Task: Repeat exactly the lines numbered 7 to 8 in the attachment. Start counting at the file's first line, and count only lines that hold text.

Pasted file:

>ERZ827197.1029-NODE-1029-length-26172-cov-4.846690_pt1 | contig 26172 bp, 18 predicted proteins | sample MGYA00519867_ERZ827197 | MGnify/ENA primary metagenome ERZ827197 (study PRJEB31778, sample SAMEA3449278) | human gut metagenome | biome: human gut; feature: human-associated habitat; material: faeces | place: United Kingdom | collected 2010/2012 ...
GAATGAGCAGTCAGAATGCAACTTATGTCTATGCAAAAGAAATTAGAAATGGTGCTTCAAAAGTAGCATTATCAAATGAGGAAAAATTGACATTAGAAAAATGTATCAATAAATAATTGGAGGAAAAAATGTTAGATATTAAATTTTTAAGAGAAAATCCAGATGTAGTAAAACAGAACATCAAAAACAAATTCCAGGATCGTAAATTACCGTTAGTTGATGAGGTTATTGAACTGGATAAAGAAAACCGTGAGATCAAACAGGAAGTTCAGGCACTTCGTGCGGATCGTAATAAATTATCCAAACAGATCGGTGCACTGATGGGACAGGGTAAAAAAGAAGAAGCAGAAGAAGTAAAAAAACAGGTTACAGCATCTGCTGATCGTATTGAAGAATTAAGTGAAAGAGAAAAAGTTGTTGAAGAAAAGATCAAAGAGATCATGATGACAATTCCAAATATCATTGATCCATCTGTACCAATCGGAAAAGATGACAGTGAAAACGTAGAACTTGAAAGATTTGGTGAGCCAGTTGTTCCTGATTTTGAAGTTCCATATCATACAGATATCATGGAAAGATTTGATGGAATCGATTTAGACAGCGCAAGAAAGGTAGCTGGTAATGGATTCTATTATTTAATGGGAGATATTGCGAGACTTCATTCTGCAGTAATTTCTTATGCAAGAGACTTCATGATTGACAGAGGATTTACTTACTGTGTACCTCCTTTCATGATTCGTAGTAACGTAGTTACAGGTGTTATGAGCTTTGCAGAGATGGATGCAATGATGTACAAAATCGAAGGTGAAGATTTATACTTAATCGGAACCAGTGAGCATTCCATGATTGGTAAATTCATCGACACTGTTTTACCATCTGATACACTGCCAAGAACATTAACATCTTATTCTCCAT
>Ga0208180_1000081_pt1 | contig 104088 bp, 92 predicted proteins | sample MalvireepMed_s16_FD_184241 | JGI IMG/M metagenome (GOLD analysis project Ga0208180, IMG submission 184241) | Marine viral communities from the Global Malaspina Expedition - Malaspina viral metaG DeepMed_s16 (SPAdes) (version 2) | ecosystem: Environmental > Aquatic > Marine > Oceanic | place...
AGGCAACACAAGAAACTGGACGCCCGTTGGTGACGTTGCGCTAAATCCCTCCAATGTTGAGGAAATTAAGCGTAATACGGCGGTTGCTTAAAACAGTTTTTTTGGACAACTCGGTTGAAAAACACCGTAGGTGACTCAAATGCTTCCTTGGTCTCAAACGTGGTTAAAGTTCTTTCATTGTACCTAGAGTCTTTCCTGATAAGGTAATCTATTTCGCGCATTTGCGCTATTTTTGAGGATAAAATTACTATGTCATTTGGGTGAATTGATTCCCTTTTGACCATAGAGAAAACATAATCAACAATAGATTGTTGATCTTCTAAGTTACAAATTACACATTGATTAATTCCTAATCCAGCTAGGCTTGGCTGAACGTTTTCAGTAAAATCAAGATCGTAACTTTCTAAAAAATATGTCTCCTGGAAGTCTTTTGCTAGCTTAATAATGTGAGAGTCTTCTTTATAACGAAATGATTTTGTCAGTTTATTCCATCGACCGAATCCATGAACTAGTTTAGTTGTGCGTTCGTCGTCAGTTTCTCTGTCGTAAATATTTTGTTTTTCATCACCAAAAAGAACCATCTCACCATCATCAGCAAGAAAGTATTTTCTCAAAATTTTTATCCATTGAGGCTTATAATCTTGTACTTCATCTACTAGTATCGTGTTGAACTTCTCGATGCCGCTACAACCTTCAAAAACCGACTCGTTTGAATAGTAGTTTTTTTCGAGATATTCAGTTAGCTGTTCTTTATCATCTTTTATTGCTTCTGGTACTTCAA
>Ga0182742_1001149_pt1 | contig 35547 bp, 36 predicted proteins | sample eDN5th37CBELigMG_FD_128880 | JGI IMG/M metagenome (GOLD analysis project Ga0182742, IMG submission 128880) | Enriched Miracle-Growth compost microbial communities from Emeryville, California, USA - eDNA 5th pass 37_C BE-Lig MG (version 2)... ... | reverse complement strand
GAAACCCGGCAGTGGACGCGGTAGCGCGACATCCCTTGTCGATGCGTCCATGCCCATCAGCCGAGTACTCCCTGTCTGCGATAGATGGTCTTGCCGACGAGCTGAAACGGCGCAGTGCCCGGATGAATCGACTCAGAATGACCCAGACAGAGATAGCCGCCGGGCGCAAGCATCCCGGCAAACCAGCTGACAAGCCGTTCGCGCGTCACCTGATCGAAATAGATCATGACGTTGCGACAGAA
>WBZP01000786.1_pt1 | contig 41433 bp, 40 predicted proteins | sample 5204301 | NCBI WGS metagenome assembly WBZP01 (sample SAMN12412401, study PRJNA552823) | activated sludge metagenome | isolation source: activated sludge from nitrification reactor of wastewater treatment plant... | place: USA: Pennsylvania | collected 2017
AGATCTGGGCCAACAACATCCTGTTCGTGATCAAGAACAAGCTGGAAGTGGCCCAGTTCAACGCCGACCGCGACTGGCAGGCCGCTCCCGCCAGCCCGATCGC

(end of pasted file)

>WBZP01000786.1_pt1 | contig 41433 bp, 40 predicted proteins | sample 5204301 | NCBI WGS metagenome assembly WBZP01 (sample SAMN12412401, study PRJNA552823) | activated sludge metagenome | isolation source: activated sludge from nitrification reactor of wastewater treatment plant... | place: USA: Pennsylvania | collected 2017
AGATCTGGGCCAACAACATCCTGTTCGTGATCAAGAACAAGCTGGAAGTGGCCCAGTTCAACGCCGACCGCGACTGGCAGGCCGCTCCCGCCAGCCCGATCGC